Last Login: 01/15/2014 4:15 am
Ah, another 20 year old out to take over the world, so an attempt is made to intellectualize as much as possible. I've used that defense when much less experienced in life.
Now the amusing aspect I mentioned, Jargon is the weapon of those who do not have much to say but need to defend themselves and their fragilities. I have seen it haoppen with truly brilliant students and professors who have not yet figured out how to handle the students in questioon. I would recommend several more classes, would do you a world of good, since "deconstruction" of a poem is exactly (according to which particular critical method ... and oh yes, there are several out there (schools of thought are like grains of sand and opinions, and terms are often interchengable and reused), try to look at more than one web site in the future for your information) what that was or maybe you should look at your Beckett a bit closer when it comes to his views on deconstruction of all literature (including theatre) - or all life for that matter. It is quite intriguing what a man who routinely communicate at the highest levels of sophistication in 8languages has to say in the topic of writing. It appears at first glance in much of his prose and poetry to be mre absurd than your crocodiles, but unlike yours, further stucdy gives it sense and a profound meaning.
Reader-response does interpose reader impressions (that is one of the wonder things about writing and reading - the freedom of the mind to wander) and "breaking" scene or character is a writer's perogative when using metaphor, but when it destroys continuity completely and leaves a reader saying to themselves "why did they do that? It makes no sense and then there is absolutely no follow up or connection with any other part of the work" it is obviously just a "neat idea" or image inserted by a writer who believed it incredibly profound at the time and then failed to realize it's inappropriateness (I see this very often in class, and hve been guilty of it as well) for the rest of the image. By all means, break continuity, the standard sonnet does that indeed as a rule of form in the flinal two lines does so, but at least there is some relation to the what has already transpired in the piece which in your case ... is not even remotely the case.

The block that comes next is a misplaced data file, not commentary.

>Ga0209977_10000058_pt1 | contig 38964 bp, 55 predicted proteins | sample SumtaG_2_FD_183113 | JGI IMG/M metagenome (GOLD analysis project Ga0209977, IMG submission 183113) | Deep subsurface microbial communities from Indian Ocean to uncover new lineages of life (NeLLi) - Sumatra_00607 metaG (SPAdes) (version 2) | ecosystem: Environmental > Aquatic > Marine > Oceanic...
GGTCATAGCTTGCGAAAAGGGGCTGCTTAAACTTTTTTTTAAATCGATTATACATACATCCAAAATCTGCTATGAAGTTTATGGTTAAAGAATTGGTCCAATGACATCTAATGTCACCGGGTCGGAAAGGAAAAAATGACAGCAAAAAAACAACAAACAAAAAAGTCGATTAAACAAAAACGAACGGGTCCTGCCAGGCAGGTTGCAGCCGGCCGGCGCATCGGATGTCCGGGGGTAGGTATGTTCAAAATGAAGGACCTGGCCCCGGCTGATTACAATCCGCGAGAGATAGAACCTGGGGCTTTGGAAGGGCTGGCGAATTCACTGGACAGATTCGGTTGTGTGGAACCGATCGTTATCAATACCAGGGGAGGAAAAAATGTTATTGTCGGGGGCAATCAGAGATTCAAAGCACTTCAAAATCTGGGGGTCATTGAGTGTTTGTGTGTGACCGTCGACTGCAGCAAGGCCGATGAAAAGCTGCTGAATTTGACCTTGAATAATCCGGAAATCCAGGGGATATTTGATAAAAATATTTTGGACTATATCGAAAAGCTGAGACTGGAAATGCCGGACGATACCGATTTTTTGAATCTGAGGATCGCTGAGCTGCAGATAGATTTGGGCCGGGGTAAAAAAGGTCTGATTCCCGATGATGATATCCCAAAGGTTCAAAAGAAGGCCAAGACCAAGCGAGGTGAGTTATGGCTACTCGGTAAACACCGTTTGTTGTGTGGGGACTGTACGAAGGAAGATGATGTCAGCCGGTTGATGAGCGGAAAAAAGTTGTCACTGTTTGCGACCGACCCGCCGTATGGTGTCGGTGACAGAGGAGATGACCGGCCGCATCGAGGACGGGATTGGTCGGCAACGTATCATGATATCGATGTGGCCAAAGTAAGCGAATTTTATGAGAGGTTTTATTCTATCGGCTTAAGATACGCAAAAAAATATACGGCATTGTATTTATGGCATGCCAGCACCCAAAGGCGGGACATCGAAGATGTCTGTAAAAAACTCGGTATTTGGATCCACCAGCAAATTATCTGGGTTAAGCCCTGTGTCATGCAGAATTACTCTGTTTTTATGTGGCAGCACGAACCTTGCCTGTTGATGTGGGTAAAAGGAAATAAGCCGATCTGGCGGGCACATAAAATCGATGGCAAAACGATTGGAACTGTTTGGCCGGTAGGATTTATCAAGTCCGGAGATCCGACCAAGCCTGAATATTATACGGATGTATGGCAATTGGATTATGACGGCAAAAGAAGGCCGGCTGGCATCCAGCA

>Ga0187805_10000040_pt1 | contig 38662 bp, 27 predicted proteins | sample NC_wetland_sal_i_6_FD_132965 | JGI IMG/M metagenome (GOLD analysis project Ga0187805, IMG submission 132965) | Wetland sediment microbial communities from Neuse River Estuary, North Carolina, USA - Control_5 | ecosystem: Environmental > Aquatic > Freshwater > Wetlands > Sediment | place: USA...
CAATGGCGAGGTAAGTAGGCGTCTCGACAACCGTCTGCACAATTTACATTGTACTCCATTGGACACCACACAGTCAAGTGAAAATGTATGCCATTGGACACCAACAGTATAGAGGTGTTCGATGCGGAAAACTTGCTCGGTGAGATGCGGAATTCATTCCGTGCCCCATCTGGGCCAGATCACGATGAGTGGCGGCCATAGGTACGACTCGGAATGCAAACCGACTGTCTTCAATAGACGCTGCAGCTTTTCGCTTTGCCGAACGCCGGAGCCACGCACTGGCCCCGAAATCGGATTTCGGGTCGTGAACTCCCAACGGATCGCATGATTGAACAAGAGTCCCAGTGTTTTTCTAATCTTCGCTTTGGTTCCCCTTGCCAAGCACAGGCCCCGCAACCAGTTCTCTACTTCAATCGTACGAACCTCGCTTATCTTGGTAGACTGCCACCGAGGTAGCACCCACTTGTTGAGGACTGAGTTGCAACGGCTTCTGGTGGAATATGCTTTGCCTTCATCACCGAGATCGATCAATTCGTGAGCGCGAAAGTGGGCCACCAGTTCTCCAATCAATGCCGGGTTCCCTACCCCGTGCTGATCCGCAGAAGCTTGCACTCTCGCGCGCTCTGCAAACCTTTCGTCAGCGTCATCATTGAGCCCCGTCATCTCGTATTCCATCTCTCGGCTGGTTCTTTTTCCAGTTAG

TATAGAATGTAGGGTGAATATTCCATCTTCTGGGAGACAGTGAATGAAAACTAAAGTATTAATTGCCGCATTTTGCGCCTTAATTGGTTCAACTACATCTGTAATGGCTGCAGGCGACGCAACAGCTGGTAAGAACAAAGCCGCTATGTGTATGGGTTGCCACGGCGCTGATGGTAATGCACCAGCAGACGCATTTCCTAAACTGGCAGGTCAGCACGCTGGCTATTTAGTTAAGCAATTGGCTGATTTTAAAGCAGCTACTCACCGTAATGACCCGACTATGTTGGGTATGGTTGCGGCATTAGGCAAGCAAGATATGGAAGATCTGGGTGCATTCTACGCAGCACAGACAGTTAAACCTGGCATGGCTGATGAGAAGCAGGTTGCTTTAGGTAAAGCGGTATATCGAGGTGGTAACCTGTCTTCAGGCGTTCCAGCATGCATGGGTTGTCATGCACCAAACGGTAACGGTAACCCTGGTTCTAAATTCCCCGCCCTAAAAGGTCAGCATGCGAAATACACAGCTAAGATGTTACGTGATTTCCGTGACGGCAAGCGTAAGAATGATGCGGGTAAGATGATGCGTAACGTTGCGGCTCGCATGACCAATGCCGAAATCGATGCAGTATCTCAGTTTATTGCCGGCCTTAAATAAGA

Bottom line , The poem about the pretty young woman was good, the first and thrid stanzas came off meeaningless and the one about the lone cute boy was mediocre but held one fair image. I have already explained why and if you do not like this, then fine :) You don't have to like it. you've stated that opinion that you don't appreciate my opinion. Fine and diddle-ee-dee-dandy. I will think you are wrong and you will think I am and I have absolutely no problem with that nor do I think anything ill towards you. While sitting in my completely neutral corner I will ask a question: Do you understand this has never been personal?
It appears that this has become some form of attack in someone's eyes and that was never intended and in the follow up a presumtion, and a fairly disrespectful one, of lack of knowledge followed when dealing with the ways and means of the "critters" out there. Since I generally deal with work by young adults and have several colleagues, resources, and means to handle them in the appropriate ways, I believe I am entitled to my opinion. If I was a thirteen year-old who had never written a poem or bothered to read anything but video game instructions for their X-Box 360, I 'd be entitled to my opinion.
Get use to it if you believe you want to be a writer, in one year you will receive 90% rejections and maybe 10% acceptances no matter how good you are to start. If your reaction to that situation is anything like this, you will not last. Take that as a bit of friendly advice.
Now, I am done with this issue. I am almost 100% positive that you are one of those types who absolutely must have the last word re